Cont’d, Book Five: Beth Firestein’s Becoming Visible (Columbia University Press, 2007.)
By Jonathan Alexander and Serena Anderlini-D’Onofrio
Has appeared in Bisexuality and Queer Theory, a special-topics issue of The Journal of Bisexuality. Re-published with permission of Routledge, New York.
Last but not least, this review will consider the collection Becoming Visible (2007), which was put together for the purpose of empowering the counseling profession to provide health services to people like Jenny, Christopher, Jemma, and others, such that would help them actualize their ideal amorous configurations rather than make them feel guilty for desiring them. The collection takes the lead from what manifests as the urge that most clients bring to a counselor’s table, rather than what the counseling profession at large might consider appropriate. As editor Beth Firestein announces at the onset of her introduction, “our clients are no longer coming to us because they want to be ‘normal.’ They are coming to us because they want to be whole” (xiii, original emphasis).
As a person who, in principle, does believe in psychotherapy, and who, out of a desire for integrity with her own chosen communities and identities, has practiced individual forms of individual therapy only in the context of co-counseling with members of queer, bi, and poly communities, co-editor Serena Anderlini-D’Onofrio could not be more supportive of this kind of endeavor, and hopeful that the very serious studies and research contained in this volume make a significant impact in the profession of psychotherapy, so that more counselors are available to help people like her. “Whole” stands of course for fulfilled in one’s aspirations in creative, imaginative, unique ways, regardless of any normativity, and, in particular, heteronormativity. It is a tall call for any therapist, since one’s personal experiences have an effect on the span of one’s imagination, and that tends to trace the contours of one’s belief systems as well. So, while one cannot imagine how counselors who believe in “converting” gays to heteronormativity (like those the film Bruno makes fun of in a crucial scene) could be impacted by this book, one can certainly see how many liberal therapists open to the idea of wholeness as the goal of a counselor’s work, can find in the book’s pages the data, information, tools, and evidence to become more effective in their job. Besides this, the book also of course empowers those accustomed to coaching, co-counseling, self-counseling, sharing with confidantes and in support and social groups, pillow talk, and other informal ways of accessing emotional resources, to find pot what it is that they need to get over a stumbling block in their psychological progress and development.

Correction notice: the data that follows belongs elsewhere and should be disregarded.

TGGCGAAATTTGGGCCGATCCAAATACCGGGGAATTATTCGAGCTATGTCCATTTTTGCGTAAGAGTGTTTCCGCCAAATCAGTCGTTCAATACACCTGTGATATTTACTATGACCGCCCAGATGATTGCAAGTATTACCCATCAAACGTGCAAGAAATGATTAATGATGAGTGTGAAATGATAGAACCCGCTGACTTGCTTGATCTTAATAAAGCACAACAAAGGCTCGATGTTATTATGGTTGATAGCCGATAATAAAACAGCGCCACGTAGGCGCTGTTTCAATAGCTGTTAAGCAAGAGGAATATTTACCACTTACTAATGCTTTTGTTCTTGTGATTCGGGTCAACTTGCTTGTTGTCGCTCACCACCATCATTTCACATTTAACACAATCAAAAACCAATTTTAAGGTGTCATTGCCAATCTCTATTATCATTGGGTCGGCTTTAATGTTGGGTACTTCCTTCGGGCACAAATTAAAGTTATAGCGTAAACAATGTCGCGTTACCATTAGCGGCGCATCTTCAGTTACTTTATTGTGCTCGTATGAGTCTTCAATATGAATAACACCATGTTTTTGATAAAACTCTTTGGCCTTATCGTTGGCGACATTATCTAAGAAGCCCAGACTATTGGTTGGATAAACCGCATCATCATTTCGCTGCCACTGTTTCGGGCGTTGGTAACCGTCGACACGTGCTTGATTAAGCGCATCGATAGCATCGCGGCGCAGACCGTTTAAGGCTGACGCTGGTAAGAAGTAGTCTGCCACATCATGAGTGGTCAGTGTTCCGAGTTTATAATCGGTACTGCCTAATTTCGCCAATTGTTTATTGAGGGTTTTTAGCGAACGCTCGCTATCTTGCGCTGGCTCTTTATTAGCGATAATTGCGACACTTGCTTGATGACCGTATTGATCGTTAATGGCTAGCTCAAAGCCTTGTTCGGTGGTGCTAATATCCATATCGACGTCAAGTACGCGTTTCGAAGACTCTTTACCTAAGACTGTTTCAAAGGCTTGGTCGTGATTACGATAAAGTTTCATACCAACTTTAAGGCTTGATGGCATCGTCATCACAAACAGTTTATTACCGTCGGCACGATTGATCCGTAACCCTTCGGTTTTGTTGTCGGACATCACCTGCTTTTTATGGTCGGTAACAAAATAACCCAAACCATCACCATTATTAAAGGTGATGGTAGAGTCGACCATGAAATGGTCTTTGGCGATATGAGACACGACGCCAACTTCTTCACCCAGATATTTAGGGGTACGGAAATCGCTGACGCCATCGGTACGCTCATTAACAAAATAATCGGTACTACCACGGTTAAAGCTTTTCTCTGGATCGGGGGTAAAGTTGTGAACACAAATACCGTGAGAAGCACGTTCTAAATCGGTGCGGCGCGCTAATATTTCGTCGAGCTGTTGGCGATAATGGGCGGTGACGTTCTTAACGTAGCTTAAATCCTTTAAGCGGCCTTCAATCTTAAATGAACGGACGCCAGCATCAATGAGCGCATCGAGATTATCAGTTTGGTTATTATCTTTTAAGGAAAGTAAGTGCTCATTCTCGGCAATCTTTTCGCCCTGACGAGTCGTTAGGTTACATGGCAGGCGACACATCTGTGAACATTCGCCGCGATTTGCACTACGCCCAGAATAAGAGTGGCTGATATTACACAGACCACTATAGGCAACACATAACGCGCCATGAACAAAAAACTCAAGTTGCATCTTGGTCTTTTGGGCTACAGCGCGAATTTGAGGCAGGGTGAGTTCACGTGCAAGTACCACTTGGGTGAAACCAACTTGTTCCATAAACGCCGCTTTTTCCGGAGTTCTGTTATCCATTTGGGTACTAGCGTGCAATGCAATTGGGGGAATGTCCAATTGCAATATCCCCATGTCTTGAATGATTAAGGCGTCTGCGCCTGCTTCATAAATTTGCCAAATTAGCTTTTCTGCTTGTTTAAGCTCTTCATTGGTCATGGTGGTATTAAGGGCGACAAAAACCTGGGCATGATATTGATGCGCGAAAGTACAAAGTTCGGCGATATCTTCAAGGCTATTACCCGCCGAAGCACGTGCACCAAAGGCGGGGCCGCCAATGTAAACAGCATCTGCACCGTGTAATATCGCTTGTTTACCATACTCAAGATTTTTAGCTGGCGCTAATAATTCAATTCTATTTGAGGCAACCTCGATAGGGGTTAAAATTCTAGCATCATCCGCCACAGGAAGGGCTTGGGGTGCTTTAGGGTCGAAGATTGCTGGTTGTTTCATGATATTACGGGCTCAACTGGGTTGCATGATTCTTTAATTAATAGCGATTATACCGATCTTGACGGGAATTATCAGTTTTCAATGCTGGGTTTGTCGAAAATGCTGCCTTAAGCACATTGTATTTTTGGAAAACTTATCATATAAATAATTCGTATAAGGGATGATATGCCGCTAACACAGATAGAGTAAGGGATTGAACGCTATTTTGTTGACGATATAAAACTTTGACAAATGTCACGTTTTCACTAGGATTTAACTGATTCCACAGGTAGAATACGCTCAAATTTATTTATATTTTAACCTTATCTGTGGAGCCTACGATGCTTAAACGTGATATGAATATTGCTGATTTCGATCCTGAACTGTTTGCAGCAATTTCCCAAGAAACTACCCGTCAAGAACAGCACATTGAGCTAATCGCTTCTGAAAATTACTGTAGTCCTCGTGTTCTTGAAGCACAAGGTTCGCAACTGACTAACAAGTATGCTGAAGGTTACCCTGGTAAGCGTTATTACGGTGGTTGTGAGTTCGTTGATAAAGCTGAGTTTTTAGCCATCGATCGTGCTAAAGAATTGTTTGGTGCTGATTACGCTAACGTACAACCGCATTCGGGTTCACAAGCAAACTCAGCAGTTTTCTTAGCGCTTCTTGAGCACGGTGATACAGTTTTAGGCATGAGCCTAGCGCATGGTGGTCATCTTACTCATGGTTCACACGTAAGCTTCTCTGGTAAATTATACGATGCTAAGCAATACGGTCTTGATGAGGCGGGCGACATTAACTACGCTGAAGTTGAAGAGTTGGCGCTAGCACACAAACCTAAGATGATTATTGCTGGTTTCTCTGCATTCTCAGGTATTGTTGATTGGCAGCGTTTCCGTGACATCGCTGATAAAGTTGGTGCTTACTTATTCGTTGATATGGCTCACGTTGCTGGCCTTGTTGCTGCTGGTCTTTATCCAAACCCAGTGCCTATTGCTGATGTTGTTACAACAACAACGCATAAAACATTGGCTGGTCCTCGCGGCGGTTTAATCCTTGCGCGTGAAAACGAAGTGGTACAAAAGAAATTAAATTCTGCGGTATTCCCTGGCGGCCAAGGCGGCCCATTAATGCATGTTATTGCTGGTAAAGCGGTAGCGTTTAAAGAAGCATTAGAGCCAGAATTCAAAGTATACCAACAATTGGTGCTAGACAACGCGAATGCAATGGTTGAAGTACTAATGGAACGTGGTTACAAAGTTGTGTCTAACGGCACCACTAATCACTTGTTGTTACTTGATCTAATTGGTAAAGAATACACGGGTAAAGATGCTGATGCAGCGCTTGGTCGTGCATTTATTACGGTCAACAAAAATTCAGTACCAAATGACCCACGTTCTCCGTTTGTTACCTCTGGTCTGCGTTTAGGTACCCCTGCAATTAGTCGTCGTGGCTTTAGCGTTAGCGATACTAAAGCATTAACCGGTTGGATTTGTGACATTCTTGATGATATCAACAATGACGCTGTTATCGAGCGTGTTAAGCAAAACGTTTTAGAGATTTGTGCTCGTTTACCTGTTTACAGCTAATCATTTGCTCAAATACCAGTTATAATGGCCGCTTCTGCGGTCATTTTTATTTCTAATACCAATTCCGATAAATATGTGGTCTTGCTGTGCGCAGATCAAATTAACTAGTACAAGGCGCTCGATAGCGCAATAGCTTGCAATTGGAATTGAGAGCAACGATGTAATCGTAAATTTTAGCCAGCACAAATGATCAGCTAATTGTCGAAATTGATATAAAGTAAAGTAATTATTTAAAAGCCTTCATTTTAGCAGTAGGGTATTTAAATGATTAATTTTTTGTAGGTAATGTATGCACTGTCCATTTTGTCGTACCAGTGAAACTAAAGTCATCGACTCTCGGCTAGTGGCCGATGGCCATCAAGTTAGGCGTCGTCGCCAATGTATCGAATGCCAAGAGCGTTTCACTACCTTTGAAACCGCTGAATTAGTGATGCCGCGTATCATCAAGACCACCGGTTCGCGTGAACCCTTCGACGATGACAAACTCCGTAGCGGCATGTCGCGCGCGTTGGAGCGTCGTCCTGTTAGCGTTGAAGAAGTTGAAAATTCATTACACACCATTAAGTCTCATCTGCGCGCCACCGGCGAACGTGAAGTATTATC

The book’s sections include an overview of critical issues in counseling bisexuals; a central section, “Counseling Bisexuals Across the Lifespan,” that establishes bisexuality as a viable sexual identity acceptable to clients and therapists no matter for how long and at what age it is adopted to describe oneself; a section on the psychological situations faced by bisexuals who are part of cultural, racial, or ethnic minorities; and a section on diversity of lovestyles among groups of bisexuals.
For the sake of this review, we will focus on three chapters in the volume. Chapter 11, “Addressing Social Invalidation to Promote Well-Being for Multiracial Bisexuals of African Descent” (207-228), by Raymond Scott, emphasizes the challenges people of African descent face in the United States when they identify as bisexuals. In the context of critical race theory, the author emphasizes how, when in the culture at large one is exclusively or at least primarily defined by color, any other non-normative self-definitions become fraught with the risk of being considered too deviant to be taken on, with the ensuing consequences of forced duplicity and closetedness, as in what is known as the “down low” lifestyle. This situation in turn tends to produce self-destructiveness, loss of voice, invalidation, and all the severe emotional and psychological challenges these entail. It is very important, the article claims, to begin with a self-defined notion of race. The author models this by describing all people of African descent in the Americas as multiracial, including African-Americans who live in the United States. Historically, by definition, this is the country where “whites” and only whites have been defined by “purity.” Once this multiracial, self-defined multiple notion of race is recognized, affirmed, and embraced, the coming-out process of a multiracial bisexual client can begin to take place.